An employer could also be making this offer in the form of paying for the first 12 months of COBRA coverage, in which case the individual could continue coverage at his or her own expense for up to 24 additional months. Finally, an employer might be delaying the individual’s loss of coverage in order to enable him or her to have COBRA coverage (at their own expense) for up to 36 additional months.
The EBSA also advises that people may be able to obtain coverage from that costs less than COBRA continuation coverage. Those seeking more information are being directed to
The EBSA also reminds employees that health benefits are offered by employers on a voluntary basis, and that nothing in federal law prohibits employers from cutting or eliminating those benefits to retirees.

Verification procedures for plan loans and distributions.

The DOL said it is working with the IRS to provide relief related to certain verification procedures that may be required under retirement plans with respect to plan loans to participants and beneficiaries, hardship distributions, and other pension benefit distributions. Additional information will be made available in the near future at

Participant contributions and loan repayments.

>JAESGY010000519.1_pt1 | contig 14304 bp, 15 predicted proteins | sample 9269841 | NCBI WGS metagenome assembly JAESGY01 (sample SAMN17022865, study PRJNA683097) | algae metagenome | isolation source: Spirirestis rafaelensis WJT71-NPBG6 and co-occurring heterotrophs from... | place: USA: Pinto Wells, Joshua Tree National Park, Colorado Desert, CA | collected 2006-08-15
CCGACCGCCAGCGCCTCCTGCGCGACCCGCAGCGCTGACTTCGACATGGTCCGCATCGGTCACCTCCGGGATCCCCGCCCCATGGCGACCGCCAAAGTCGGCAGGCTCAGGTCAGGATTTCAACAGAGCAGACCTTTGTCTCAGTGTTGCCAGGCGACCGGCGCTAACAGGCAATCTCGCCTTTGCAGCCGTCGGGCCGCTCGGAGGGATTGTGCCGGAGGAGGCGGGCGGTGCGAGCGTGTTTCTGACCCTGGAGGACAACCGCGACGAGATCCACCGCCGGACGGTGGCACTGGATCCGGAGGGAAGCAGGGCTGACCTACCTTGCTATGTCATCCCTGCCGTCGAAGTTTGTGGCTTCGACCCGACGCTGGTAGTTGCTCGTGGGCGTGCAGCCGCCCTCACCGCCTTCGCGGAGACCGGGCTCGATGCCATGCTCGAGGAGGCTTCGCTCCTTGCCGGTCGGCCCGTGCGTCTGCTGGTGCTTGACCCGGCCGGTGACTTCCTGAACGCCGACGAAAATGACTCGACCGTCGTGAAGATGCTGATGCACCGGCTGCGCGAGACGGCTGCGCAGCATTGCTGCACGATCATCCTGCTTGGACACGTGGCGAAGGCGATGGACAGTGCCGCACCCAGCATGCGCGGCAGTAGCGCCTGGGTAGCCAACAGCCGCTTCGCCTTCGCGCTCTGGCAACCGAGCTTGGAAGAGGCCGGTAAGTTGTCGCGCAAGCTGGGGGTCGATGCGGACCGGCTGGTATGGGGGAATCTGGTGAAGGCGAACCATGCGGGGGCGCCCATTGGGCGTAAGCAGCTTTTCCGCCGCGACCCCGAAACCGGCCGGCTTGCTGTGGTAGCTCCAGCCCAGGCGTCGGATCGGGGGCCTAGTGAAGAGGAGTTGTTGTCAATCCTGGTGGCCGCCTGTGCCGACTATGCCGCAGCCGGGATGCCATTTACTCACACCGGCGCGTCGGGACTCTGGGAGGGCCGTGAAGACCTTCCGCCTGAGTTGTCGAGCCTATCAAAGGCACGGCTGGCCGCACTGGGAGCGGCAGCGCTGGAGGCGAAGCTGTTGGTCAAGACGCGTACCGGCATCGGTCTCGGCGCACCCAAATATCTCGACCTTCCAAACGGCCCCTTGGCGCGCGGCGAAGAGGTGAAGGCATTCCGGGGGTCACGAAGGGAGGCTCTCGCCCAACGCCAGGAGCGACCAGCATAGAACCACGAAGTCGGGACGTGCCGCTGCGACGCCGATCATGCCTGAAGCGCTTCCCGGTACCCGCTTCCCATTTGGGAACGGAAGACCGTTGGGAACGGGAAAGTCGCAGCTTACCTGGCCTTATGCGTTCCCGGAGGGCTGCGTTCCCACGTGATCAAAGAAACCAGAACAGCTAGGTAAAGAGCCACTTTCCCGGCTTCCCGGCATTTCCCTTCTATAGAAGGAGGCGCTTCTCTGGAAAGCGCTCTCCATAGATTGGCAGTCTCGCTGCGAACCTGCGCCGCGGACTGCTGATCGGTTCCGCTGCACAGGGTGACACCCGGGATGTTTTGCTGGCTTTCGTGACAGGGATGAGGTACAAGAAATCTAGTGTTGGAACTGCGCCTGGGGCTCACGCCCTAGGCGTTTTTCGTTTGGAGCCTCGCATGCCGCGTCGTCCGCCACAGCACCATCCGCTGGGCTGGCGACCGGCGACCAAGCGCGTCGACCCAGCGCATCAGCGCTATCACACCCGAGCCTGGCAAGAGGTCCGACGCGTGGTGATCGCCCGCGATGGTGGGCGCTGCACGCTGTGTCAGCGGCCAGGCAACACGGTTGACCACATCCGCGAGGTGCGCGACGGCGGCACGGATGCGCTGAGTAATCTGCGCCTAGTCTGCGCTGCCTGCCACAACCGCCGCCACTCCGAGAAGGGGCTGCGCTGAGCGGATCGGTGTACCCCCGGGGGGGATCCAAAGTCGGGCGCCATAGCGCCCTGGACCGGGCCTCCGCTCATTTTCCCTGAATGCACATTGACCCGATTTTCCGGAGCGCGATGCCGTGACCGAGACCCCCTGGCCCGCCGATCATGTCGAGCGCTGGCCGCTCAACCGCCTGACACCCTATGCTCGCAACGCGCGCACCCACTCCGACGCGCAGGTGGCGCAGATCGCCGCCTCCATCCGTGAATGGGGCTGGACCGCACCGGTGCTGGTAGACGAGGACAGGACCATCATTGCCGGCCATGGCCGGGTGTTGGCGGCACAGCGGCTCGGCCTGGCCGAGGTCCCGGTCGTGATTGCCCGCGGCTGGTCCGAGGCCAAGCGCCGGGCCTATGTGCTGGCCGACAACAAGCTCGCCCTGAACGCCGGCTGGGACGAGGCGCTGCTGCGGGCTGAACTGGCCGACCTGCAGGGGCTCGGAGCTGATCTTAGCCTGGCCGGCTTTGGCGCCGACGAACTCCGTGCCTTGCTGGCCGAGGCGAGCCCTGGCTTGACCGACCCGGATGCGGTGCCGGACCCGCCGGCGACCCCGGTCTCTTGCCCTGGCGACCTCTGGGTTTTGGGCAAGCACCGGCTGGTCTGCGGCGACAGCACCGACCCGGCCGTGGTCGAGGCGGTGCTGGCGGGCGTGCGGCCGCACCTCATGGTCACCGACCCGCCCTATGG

Normally, under 29 CFR § 2510.3-102, amounts that a participant or beneficiary pays to an employer, or amounts that a participant has withheld from his or her wages by an employer, for contribution or repayment of a participant loan to an employee pension benefit plan constitute plan assets. These amounts must be forwarded to the plan on the earliest date on which such amounts can reasonably be segregated from the employer’s general assets, but in no event later than the 15th business day of the month following the month in which the amounts were paid to or withheld by the employer.
The DOL said it recognizes that some employers and service providers acting on employers’ behalf, such as payroll processing services, located in identified covered disaster areas will not be able to forward participant payments and withholdings to employee pension benefit plans within the prescribed timeframe. In those cases, the DOL will not, solely on the basis of a failure attributable to Hurricane Harvey, seek enforcement of the Title I provisions with respect to a temporary delay in forwarding of payments or contributions to an employee pension benefit plan to the extent that affected employers and service providers act reasonably, prudently, and in the interest of employees to comply as soon as practical under the circumstances.

Blackout notices.